You may remember Mamacita as the dog I rescued and adopted in June 2017 after she dropped two pups in the tall grasses behind my house. She was skin and bones, incapable of providing sustenance. I am reminded that without my intervention, she would have likely died. Caregiver friends came to housesit and feed Mamacita in intervening times when I was gone. They took her to get spayed, along with Tia and Butch, who also came along and formed an extended family. I am eternally grateful to them. I’ve written to each and they know what happened.
Could it be that Mamacita was killed because she was unjustly targeted as one of many marauding dogs, starving, homeless and roaming the fields in search of a domesticated chicken or turkey? Campesinos can live a hardscrabble, hand-to-mouth life. Poultry is food and an important source of income. There are a multitude of campo dogs; they reproduce because they haven’t been spayed or neutered, and are out of control.
Was it a random act? Two other dogs were found dead that day on the same country road, I was told later. Was she just in the wrong place at the wrong time? Is this inevitable? Are all dogs here disposable? What about my two dogs? Some here, though not enough, are sympathetic to the life of dogs. Maltreatment is not universal.
Mamacita was first and foremost a campo dog, bred in the wild. I adopted her but could not contain her in a gated patio. She lived a life of freedom, sleeping during the day, running with the pack at night. Sylvia reminds me that while she was nursing, Mamacita would disappear for hours. She came home for meals and belly rubs. Sometimes she wouldn’t show up. I worried, but I was confident she would return.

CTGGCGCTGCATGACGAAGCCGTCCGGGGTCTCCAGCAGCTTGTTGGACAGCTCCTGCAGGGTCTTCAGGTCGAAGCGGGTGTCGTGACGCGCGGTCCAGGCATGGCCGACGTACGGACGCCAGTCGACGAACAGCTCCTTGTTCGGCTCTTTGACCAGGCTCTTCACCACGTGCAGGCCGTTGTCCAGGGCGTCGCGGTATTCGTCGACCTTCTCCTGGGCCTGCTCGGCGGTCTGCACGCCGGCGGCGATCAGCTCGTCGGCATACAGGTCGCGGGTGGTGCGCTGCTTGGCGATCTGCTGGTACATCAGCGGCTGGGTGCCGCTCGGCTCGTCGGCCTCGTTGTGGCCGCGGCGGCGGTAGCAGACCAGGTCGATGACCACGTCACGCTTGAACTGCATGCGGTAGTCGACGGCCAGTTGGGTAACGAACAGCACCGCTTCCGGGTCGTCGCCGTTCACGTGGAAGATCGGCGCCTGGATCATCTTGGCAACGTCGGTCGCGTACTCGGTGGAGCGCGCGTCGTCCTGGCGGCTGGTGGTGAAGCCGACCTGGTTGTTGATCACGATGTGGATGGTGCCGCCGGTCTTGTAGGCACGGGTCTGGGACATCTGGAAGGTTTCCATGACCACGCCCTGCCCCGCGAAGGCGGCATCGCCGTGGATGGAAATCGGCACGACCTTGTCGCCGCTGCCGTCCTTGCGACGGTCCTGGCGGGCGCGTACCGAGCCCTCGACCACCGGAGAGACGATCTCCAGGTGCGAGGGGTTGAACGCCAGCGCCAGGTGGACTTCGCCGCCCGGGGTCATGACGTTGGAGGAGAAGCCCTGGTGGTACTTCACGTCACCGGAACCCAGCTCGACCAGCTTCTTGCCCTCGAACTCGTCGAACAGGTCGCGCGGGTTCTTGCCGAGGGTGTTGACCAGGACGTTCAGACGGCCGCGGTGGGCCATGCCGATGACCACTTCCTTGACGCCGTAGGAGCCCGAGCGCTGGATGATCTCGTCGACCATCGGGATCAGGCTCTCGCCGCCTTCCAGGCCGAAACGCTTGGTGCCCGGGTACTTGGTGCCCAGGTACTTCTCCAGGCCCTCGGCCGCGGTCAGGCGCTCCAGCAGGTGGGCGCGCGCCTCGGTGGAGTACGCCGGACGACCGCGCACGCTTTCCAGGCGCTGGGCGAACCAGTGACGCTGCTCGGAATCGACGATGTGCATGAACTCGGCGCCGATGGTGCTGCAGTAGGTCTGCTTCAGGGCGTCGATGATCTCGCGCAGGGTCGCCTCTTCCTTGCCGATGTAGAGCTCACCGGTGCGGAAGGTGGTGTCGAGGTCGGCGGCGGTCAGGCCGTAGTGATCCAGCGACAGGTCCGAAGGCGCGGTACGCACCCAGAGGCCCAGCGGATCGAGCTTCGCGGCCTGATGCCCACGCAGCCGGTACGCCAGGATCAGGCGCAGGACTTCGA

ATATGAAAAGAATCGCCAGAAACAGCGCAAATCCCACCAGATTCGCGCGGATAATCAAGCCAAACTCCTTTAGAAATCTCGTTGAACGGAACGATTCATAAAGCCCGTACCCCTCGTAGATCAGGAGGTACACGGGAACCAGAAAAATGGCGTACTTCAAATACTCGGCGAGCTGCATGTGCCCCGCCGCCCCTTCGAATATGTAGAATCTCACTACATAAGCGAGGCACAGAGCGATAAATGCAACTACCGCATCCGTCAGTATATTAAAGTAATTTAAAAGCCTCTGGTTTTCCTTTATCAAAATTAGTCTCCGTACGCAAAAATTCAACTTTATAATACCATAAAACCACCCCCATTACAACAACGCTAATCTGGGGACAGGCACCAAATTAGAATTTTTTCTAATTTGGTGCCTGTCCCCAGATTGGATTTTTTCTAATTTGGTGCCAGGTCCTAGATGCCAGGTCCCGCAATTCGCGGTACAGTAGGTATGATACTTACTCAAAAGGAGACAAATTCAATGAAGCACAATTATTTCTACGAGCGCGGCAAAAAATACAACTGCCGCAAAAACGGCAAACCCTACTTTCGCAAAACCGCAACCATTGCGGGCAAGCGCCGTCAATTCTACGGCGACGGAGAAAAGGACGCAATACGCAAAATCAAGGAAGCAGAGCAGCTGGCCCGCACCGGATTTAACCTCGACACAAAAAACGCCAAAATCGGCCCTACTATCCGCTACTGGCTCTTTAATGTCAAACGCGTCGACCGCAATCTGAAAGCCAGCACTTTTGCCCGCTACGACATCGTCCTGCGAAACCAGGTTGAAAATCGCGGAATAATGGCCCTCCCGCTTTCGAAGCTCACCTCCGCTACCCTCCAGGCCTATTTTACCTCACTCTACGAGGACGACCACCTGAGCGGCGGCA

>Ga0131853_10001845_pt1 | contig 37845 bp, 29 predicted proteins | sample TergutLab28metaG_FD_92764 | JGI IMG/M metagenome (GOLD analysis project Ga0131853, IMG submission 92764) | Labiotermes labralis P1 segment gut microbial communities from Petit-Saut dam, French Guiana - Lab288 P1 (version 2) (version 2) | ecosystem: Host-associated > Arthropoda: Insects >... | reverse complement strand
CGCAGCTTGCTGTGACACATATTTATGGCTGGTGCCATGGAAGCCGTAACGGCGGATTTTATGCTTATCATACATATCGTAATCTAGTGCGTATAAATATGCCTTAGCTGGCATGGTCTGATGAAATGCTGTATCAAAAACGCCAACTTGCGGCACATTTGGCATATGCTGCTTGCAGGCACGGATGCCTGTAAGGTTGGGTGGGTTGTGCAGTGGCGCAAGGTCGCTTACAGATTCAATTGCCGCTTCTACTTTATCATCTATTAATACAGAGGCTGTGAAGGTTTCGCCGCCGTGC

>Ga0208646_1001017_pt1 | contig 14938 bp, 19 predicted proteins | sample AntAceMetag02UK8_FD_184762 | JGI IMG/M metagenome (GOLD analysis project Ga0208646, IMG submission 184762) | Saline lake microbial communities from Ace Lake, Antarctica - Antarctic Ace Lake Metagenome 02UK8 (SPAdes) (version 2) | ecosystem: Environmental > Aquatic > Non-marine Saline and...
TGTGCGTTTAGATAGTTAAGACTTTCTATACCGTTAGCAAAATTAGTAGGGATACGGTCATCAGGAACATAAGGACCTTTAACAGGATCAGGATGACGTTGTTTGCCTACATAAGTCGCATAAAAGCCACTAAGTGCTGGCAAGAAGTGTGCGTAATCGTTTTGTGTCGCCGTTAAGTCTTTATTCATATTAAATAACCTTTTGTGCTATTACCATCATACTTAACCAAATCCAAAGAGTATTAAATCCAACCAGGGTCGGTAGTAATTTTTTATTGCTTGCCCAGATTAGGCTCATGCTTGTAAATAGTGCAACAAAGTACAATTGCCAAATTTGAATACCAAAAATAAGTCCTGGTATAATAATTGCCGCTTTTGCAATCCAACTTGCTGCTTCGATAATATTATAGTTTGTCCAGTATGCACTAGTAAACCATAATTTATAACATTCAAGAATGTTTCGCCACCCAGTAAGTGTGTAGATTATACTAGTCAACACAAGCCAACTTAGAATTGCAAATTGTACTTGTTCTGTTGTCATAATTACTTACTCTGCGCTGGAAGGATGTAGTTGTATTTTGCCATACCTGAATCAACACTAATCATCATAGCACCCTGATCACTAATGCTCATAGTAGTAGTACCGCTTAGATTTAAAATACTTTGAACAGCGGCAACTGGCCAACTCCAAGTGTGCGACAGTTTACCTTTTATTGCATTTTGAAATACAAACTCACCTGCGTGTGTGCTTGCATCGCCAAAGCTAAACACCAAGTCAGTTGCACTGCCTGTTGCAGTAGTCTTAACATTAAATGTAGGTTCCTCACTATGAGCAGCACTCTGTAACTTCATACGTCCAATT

We are heaving deep sighs, me and the two dogs. They now sleep on the patio, closer to me. They sense the loss. Their bond was primal.
I will miss her circle dance on the patio in anticipation of her meal bowl. I will miss her nuzzle and her companionship on evening trail walks. I trained her to sit and wait for treats. She wore a collar. She looked well-fed and cared for. She took to everyone who gave her a pat. She was spayed. All signs that she belonged to someone. Why did this happen? Answers escape me.
This is yet another reminder that to live here requires me to suspend judgment. To understand. To puzzle out how something like this can happen to a sweet dog that was an integral part of my life. Suspending judgment is a practice. I cannot overlay my own values on an 8,000 year old culture. They have survived this long for a reason. Sometimes cruelty and heartlessness figure into that. This is human nature everywhere, no?
This is, I am coming to understand, another perfect lesson in cultural competency. Es la vida, it’s life, is a common saying here. Things just happen. There isn’t always a reason. It is not for me to ascribe fault or blame, only to accept what is. I have learned that it is not my role to change anything, to make it better in terms of my own acculturation and values.
It is so quiet here. The absence of ONE is noticeable. The other two are sleeping on the patio. We all move with a heaviness, the two dogs Tia and Butch, and this human. Today it will be 91 degrees Fahrenheit.
Why We Left, Expat Anthology: Norma’s Personal Essay
Norma contributes personal essay, How Oaxaca Became Home
Norma Contributes Two Chapters!
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Dye Master Dolores Santiago Arrellanas with son Omar Chavez Santiago, weaver and dyer, Fey y Lola Rugs, Teotitlan del Valle